Yau’s advice regarding the compliance aspects of meeting MiFID requirements is to have repeatable processes. “You want your data to be consistent so that regulators are able to compare it if they want to,” he says.

A new MiFID II rule requires that asset managers separate trading commissions from investment research payments, establishing a research payment account. This new trend in research unbundling is a big change from past practice that U.S. firms should watch closely.

Some firms, including JPMorgan, have announced that they would be absorbing research costs, says Sandeep Kumar, managing director for Synechron, a business consulting and technology services provider. Others such as Pimco, Vanguard, and T. Rowe Price have been quick to follow suit.

“MiFID II requires specific and transparent payments to be in place between banks or broker-dealers and their clients related to research, with each piece of research having its own price rather than the current bundling of research fees in with other areas such as trading, which will now be seen as being non-compliant under the upcoming regulatory change,” Kumar explains. “Research unbundling remains a challenge due to no traditional standards for pricing of research, or different types of research, and what can be constituted as research in terms of fees, and recordkeeping, especially when information may be less structured in format, such as ‘research’ given over the phone or small sections over e-mail. With many uncertainties and the looming threat of non-compliance, clients will benefit from having this burden taken in on the bank side.”


The following is a European Commission summary of MiFID II.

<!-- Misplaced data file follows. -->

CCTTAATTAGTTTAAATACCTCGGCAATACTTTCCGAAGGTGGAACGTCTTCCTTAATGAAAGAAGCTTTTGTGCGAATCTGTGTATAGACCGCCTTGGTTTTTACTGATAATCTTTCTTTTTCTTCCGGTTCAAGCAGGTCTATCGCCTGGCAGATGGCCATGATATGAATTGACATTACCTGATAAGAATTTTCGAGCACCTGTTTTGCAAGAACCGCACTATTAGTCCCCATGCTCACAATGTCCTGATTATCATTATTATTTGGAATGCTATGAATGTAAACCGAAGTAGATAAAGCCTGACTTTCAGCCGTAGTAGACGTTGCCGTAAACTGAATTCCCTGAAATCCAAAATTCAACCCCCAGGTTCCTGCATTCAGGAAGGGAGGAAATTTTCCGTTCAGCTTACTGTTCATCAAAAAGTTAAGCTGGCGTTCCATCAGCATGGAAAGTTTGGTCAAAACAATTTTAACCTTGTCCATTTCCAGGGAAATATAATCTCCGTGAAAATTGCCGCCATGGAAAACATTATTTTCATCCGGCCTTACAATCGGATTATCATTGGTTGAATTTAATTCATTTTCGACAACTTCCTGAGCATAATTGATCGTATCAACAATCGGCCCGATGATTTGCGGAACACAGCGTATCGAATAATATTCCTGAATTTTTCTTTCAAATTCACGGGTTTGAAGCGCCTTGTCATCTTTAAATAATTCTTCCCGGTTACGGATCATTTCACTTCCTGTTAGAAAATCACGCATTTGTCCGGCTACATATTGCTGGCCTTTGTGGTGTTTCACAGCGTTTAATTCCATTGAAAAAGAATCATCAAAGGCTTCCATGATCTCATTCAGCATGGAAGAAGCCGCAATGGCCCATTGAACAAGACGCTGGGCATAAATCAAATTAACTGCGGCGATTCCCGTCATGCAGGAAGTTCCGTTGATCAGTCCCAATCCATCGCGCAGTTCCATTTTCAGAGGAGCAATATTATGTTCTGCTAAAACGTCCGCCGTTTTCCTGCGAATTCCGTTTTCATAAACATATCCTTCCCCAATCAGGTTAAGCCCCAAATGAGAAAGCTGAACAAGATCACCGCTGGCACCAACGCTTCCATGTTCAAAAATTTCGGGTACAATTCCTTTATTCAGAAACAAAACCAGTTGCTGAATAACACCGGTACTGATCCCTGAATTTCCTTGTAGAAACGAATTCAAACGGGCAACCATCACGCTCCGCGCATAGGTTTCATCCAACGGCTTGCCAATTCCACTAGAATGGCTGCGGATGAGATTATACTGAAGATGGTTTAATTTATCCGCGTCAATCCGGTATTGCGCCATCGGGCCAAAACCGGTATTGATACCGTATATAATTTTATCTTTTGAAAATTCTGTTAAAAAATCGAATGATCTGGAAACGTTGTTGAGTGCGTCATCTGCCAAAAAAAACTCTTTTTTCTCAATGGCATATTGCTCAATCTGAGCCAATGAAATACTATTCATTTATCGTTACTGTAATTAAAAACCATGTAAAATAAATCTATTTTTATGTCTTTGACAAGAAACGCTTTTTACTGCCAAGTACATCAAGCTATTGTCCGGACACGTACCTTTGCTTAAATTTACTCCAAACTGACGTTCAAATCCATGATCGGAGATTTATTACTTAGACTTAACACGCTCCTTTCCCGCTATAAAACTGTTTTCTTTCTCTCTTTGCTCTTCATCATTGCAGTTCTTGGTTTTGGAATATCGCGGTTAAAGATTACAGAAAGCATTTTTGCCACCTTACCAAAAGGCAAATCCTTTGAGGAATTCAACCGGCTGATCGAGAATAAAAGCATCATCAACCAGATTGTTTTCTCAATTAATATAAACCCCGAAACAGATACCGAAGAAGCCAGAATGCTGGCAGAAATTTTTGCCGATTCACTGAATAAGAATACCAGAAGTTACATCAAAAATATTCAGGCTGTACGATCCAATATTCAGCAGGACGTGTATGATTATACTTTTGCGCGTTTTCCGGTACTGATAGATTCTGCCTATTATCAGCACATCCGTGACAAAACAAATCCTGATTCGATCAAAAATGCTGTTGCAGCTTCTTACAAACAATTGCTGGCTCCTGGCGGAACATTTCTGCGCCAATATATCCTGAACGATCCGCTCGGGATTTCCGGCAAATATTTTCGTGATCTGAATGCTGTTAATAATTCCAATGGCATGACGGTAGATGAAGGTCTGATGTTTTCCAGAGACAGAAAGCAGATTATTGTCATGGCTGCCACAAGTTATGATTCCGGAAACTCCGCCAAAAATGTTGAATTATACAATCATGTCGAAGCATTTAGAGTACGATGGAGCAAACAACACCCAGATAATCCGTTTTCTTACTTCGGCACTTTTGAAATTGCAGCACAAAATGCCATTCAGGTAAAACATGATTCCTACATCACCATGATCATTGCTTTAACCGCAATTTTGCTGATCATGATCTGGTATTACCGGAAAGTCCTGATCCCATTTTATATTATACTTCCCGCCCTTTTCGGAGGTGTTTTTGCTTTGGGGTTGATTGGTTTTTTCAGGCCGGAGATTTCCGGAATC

Full title
Directive 2014/65/EU of the European Parliament and of the Council of 15 May 2014 on markets in financial instruments and amending Directive 2002/92/EC and Directive 2011/61/EU
Date of entry into force
2 July 2014
Date that the rules apply
3 January 2018 (extended from 3 January 2017)
It aims at making financial markets in the European Union (EU) more robust and transparent.
It creates a new legal framework that better regulates trading activities on financial markets and enhances investor protection. The new rules, called ‘MiFID 2’, revise the legislation currently in place and will apply from January 2018.
Ensuring financial products are traded on regulated venues
The aim is to close loopholes in the structure of financial markets. A new regulated trading platform is established to capture a maximum of unregulated trades. This is the so-called Organised Trading Facility (OTF), which will exist alongside existing trading platforms such as regulated markets.
Increased transparency
The rules strengthen the transparency requirements that apply before and after financial instruments are traded, for instance when market participants have to publish information regarding the prices of financial instruments. These requirements are calibrated differently depending on the type of financial instrument.
Limiting speculation on commodities
Speculation on commodities—a financial practice that can lead to the prices of basic products (such as agricultural products) soaring is restricted by introducing a harmonised EU system setting limits on the positions held in commodity derivatives. National authorities may limit the size of a position that market participants can hold in commodity derivatives.
Adapting rules to new technologies
Under the new rules, controls must be established for trading activities which are performed electronically at a very high speed, such as ‘high-frequency trading’ (a type of trading which uses computer programs to perform trades at high speed using rapidly updating financial data). Potential risks from increased use of technology are mitigated by a combination of rules aiming to ensure these trading techniques do not create disorderly markets.
Reinforcing investor protection